In terms of equity, quarterly figures indicate that the proportion of IAPT users from minority ethnic groups is lower than expected [4]. In addition, the completion rates (13.4% versus 49.7%) and recovery rates (40.2% versus 45.4%) of these groups appear lower than for other ethnic groups [4].

Some theoretical work around access to health care

Gulliford et al. [5] identified four main dimensions of access to health care: (a) adequacy of supply and services (b) utilisation of services—or uptake (c) effectiveness and relevance of services and (d) equity of services to meet the needs of different groups. It can be argued that although IAPT has been extremely successful in increasing the first (supply) and demonstrating the third (effectiveness) aspects, two other key aspects, uptake and equity are not addressed so well.

Gask et al. [6] have developed a process model about access to mental health care for “difficult to engage” groups. Very broadly, a multifaceted model to improve access to mental health care is proposed:
  • Stage 1: Community engagement: Engaging local community stakeholders to better understand the attitudes and beliefs of community members to develop more responsive and sustainable services.

  • Stage 2: Primary care quality: Helping primary care staff to help patients feel ‘listened to’, to gain more of a ‘shared narrative’ through training in cultural competence and patient explanatory models.

  • Stage 3: Psychosocial interventions: Designing interventions that are tailored to the preferences of underserved groups to increase acceptability, whilst ensuring that core evidence-based mechanisms are not lost.

Community workshops

Drawing on the above, Brown has developed a model of large-scale “community workshops” [7], (each for up to 30 adults) designed to reduce barriers to equity and uptake of mental health care. As only about 30% of adults with mental health problems use services, Brown has utilised a ‘group-sensitive engagement’ ethos to increase uptake and equity and argued that, as well as being effective, accessible interventions should fit with people’s preference for easy access to brief, practical help at convenient times and in non-mental health locations. Two RCTs that have evaluated community workshops using this model will be described, followed by a summary of the key ingredients relevant to increasing uptake and improving equity.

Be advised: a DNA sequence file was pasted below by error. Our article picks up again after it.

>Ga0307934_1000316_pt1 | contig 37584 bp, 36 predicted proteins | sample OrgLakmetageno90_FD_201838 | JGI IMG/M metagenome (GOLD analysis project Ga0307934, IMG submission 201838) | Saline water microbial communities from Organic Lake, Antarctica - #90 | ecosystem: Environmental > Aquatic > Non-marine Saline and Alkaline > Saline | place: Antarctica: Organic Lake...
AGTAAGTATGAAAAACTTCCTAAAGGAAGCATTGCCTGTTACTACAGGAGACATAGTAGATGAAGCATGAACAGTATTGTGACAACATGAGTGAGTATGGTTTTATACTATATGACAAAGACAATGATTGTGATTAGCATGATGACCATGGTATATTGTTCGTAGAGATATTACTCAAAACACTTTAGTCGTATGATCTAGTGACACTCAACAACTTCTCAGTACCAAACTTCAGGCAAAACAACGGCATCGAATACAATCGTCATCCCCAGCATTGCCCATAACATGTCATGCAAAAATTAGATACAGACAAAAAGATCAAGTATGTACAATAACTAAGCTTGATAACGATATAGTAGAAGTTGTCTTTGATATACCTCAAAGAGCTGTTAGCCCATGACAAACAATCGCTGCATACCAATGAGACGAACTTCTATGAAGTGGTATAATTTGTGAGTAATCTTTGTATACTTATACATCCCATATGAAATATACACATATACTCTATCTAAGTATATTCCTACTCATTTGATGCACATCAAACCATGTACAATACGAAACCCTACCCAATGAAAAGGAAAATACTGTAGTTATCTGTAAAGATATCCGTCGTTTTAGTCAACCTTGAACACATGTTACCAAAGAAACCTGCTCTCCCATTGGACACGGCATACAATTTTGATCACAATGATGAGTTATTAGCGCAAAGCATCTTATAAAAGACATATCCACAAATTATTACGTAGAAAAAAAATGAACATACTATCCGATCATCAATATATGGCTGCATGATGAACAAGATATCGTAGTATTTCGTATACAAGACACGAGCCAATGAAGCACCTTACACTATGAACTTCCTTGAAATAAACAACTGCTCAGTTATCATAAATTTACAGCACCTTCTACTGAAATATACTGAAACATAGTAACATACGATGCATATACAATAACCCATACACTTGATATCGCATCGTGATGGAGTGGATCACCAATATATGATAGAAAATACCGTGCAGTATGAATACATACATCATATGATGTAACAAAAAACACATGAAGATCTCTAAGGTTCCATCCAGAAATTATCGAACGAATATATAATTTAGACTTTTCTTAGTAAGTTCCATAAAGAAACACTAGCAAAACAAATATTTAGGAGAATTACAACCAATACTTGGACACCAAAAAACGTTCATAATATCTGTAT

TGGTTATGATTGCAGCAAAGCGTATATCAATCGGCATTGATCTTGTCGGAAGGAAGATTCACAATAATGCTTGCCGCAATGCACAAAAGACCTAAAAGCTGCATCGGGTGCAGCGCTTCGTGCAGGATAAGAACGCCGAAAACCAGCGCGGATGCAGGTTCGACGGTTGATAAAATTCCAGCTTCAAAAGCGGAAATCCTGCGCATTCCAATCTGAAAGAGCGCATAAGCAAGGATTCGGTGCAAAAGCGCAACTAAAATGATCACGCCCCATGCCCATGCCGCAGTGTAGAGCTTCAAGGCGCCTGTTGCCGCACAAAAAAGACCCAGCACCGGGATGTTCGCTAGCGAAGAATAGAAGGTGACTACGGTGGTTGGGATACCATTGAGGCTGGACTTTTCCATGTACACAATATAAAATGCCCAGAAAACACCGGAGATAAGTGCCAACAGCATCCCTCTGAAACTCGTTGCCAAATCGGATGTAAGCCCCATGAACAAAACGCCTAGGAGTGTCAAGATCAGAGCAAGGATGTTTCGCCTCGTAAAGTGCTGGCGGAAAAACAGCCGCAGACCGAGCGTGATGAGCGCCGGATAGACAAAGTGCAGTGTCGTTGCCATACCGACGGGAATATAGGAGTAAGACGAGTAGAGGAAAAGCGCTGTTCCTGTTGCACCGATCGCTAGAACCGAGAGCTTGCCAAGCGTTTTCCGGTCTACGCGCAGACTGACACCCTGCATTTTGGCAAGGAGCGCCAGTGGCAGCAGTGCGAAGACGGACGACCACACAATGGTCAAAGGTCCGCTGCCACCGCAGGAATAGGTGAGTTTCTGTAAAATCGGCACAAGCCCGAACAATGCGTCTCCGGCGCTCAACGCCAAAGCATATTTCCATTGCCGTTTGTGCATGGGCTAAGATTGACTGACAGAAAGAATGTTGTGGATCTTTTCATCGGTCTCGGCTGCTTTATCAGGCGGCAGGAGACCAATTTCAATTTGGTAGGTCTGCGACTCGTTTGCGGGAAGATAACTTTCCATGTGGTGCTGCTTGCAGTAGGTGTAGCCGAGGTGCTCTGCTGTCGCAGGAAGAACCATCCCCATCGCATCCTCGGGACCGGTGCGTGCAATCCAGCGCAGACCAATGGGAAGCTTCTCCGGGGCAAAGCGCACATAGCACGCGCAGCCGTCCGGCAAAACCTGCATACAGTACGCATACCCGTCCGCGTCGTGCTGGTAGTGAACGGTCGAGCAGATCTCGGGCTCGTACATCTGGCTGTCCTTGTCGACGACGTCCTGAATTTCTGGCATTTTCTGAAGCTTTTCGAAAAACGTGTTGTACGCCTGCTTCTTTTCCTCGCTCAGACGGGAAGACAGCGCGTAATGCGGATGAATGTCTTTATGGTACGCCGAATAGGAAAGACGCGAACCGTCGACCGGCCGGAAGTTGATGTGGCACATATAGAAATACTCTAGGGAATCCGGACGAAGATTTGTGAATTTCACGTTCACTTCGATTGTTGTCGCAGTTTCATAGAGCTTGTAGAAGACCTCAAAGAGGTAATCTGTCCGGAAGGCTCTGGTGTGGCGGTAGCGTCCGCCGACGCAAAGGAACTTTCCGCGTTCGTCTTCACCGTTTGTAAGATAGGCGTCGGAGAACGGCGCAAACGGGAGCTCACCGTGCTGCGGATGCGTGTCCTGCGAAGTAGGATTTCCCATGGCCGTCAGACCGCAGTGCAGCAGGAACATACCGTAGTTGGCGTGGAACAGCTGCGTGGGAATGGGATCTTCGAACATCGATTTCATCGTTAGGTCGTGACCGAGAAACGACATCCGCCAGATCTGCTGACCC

Community CBT stress workshops

As part of a world-wide WHO campaign to improve the health of the general population in cities in 1996, Brown et al. first used a self-referral route to offer access to day-long community Stress “workshops” run at the weekend in leisure centres. The workshops were very popular attracting 176 participants after 3 months’ publicity and 101 were followed up at 3-month follow-up. The workshops showed reasonably good efficacy for decreasing stress for the general population sample in an RCT (effect size 0.3). They found that 39% had not consulted their GPs suggesting that the self-referral route to an intervention could significantly increase uptake of services by people who were previously reluctant to seek help. Unfortunately, ethnicity data was not collected.

Community CBT workshops for depression

Brown et al. then offered “depression” workshops using a similar self-referral model but found take-up was very low (n = 45), and that most of the self-referrers (90%) had already used services.